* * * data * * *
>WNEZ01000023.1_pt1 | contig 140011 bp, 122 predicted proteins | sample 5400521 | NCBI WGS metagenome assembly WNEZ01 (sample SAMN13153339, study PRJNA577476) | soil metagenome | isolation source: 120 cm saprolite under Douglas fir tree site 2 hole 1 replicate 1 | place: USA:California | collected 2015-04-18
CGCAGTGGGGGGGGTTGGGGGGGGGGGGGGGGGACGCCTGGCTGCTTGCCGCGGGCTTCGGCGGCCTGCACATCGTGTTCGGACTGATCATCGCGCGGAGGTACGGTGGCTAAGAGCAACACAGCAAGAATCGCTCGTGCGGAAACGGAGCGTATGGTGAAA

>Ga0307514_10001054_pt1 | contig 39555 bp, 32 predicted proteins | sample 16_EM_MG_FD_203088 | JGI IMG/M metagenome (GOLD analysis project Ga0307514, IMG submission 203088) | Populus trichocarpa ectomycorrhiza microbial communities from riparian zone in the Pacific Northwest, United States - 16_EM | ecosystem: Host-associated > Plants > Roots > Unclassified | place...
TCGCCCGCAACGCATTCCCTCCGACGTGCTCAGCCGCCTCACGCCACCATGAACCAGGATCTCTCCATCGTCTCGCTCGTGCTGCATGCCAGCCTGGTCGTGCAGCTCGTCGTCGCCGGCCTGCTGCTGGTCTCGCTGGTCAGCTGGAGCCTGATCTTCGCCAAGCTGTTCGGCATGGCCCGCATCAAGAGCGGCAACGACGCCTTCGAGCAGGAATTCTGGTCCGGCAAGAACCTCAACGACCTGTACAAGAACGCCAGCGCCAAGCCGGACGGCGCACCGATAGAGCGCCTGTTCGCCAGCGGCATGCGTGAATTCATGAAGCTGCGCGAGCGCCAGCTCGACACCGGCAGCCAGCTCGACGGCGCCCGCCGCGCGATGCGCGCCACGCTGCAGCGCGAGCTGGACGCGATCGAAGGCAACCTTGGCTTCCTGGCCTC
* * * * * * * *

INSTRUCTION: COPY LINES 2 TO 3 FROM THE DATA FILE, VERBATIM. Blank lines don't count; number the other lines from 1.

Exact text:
CGCAGTGGGGGGGGTTGGGGGGGGGGGGGGGGGACGCCTGGCTGCTTGCCGCGGGCTTCGGCGGCCTGCACATCGTGTTCGGACTGATCATCGCGCGGAGGTACGGTGGCTAAGAGCAACACAGCAAGAATCGCTCGTGCGGAAACGGAGCGTATGGTGAAA

>Ga0307514_10001054_pt1 | contig 39555 bp, 32 predicted proteins | sample 16_EM_MG_FD_203088 | JGI IMG/M metagenome (GOLD analysis project Ga0307514, IMG submission 203088) | Populus trichocarpa ectomycorrhiza microbial communities from riparian zone in the Pacific Northwest, United States - 16_EM | ecosystem: Host-associated > Plants > Roots > Unclassified | place...